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HOW TO

How to Read and Interpret a Voltmeter

Why Own A Voltmeter?

When it comes to working on your car's electrical system, a voltmeter is a "must have" tool. Some people call them a VOM, Volt-Ohmmeter or Voltmeter. No matter what you call it, they all do the same thing. A decent-quality voltmeter can tell the condition of your battery, if a wire is broken internally, or if a relay isn't working, a fuse is blown (even if it looks good), a distributor shaft is worn, alternator or generator malfunctioning, light socket not grounded or what's not functioning in that radio circuit. If that's not enough, the voltmeter can tell you what's wrong with your vacuum cleaner, toaster or microwave oven! Now are your interested? All you need to do is learn how to use one...

Which Voltmeter is best for me?

Here's the good news: a perfectly useable voltmeter can be purchased for less than $20. Of course, you can spend hundreds for meters that are self-protected and have features that you'll never use, but you don't have to do this to get a meter capable of doing all the necessary things.

These meters, from left to right, are a $6 throwaway meter found at a hardware store, a venerable 0ld 1960's Simpson VOM that weighs 3 pounds and a top-of-the-line Fluke digital meter that costs about $100.
These meters, from left to right, are a $6 throwaway meter found at a hardware store, a venerable 0ld 1960's Simpson VOM that weighs 3 pounds and a top-of-the-line Fluke digital meter that costs about $100.

There's only one decision you have to make: digital or analog? Frankly, it makes no difference which one you choose, so if you like numbers flashing in front of your eyes go digital. Otherwise, the sweep of a needle on an analog meter is much easier for many people to see, but you have to know which scale you're on to properly interpret readings. Look at the photo and decide for yourself. Three meters, two analog and one digital, are shown connected to a 12-volt motorcycle battery. The two analog meters' scales are set on 10 volts, so their needles are "pegged." The digital meter is precisely measuring the battery's voltage at 11.77 volts.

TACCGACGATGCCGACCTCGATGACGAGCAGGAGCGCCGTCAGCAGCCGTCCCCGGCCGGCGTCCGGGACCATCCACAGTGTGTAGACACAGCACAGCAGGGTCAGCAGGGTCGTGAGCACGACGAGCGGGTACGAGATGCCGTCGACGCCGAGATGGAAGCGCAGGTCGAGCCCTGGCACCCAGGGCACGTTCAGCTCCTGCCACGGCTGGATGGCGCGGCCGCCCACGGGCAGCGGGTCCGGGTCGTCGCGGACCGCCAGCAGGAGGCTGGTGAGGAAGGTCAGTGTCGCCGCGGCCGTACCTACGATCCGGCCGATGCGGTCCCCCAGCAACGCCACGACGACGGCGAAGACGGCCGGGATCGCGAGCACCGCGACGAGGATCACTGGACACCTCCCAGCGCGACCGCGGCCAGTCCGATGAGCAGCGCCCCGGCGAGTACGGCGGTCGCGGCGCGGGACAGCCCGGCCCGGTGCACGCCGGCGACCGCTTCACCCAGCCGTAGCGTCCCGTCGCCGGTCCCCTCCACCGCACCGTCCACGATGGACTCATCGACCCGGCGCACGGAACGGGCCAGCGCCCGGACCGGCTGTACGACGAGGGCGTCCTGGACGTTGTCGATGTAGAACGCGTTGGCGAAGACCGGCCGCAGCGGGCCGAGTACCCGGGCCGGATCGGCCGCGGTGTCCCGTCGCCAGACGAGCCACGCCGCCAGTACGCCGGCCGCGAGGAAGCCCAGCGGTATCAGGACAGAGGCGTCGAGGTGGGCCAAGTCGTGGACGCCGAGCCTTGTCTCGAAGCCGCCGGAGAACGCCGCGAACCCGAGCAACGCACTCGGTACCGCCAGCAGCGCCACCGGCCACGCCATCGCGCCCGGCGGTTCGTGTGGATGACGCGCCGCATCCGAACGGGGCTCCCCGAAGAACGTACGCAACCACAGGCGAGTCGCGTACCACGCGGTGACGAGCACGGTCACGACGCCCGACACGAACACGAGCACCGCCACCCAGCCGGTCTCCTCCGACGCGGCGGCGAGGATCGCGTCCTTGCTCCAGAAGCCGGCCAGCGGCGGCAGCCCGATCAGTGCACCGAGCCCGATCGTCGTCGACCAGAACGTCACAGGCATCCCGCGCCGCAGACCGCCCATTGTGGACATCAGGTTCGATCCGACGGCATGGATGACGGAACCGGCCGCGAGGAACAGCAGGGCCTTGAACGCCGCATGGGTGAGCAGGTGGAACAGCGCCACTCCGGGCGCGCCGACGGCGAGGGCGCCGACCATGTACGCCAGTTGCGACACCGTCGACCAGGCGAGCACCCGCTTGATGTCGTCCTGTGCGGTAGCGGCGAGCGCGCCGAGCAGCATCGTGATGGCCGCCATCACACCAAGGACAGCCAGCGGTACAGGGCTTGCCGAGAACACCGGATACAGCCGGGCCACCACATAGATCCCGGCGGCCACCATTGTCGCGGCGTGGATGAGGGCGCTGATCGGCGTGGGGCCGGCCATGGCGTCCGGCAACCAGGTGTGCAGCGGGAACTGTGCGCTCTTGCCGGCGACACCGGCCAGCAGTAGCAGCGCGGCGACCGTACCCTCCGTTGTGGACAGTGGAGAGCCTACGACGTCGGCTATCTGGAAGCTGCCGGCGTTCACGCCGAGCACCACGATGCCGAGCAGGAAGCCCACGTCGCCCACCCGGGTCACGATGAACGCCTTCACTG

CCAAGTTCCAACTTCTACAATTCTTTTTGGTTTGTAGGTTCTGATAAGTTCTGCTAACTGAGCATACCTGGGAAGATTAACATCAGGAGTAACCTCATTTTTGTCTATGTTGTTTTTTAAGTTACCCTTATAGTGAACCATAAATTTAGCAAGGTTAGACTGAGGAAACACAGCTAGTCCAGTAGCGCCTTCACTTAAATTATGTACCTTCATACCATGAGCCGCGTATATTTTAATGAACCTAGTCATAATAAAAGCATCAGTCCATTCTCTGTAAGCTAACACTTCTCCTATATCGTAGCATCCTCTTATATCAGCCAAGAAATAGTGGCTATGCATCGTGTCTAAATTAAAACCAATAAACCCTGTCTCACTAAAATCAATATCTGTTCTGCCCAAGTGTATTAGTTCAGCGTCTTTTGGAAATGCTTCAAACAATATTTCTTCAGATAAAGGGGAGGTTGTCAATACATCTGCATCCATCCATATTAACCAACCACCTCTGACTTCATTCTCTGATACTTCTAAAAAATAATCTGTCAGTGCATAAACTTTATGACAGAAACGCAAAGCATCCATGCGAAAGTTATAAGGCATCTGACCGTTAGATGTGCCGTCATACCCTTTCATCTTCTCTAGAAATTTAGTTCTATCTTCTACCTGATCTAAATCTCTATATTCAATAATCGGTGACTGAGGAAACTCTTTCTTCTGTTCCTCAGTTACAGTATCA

All meters read Voltage in AC or DC mode, Resistance in several scales and Milliamps, or thousandths of an amp. Some have overcurrent protection, a nice feature for those who forget which scale they left the meter set at, and then plug the probes into a 110 Volt AC line (unprotected meters will get fryed.)

Ignore features such as "battery check," which is nothing more than a 1.5 volt DC scale, and "fuse check," which is nothing more than a resistance reading. If the meter comes with these at no extra cost it's no big deal, but don't pay for them.

Voltmeters take batteries. The reason for this is that the resistance scale requires the meter itself to put a little current into a wire to measure its resistance. Otherwise, the batteries aren't necessary to read voltage or milliamps. Always leave the meter set on a voltage scale to prevent draining the battery.

Okay, I got my own Voltmeter, Now What?

We need to do a little "refresher" on basic electricity (see our six-part series on Automotive Electrical Sysems for a more in-depth discussion of basic electricity.) so here goes...

You need to know about Amps, Volts and Resistance, or Ohms, in order to troubleshoot electrical systems. The Amp is the basic unit of current in electricity. Current, or flow of electrons, is what's doing the work in a circuit. It's the current that heats up the filament in a light bulb, flows through the circuitry in a radio, creates electromagnetism in a solenoid (relay) and does everything we're accustomed to enjoy from electrical devices.

Voltage is the "pressure" of electricity. That is, current can't flow without a voltage potential forcing it to do so (think of it this way: if current is the stream of water flowing out a hose nozzle, voltage would be the water pressure in the pipes that is pushing it through the hose.) In cars, of course, the electrical system runs on either 6 or 12 Volts DC, or direct current.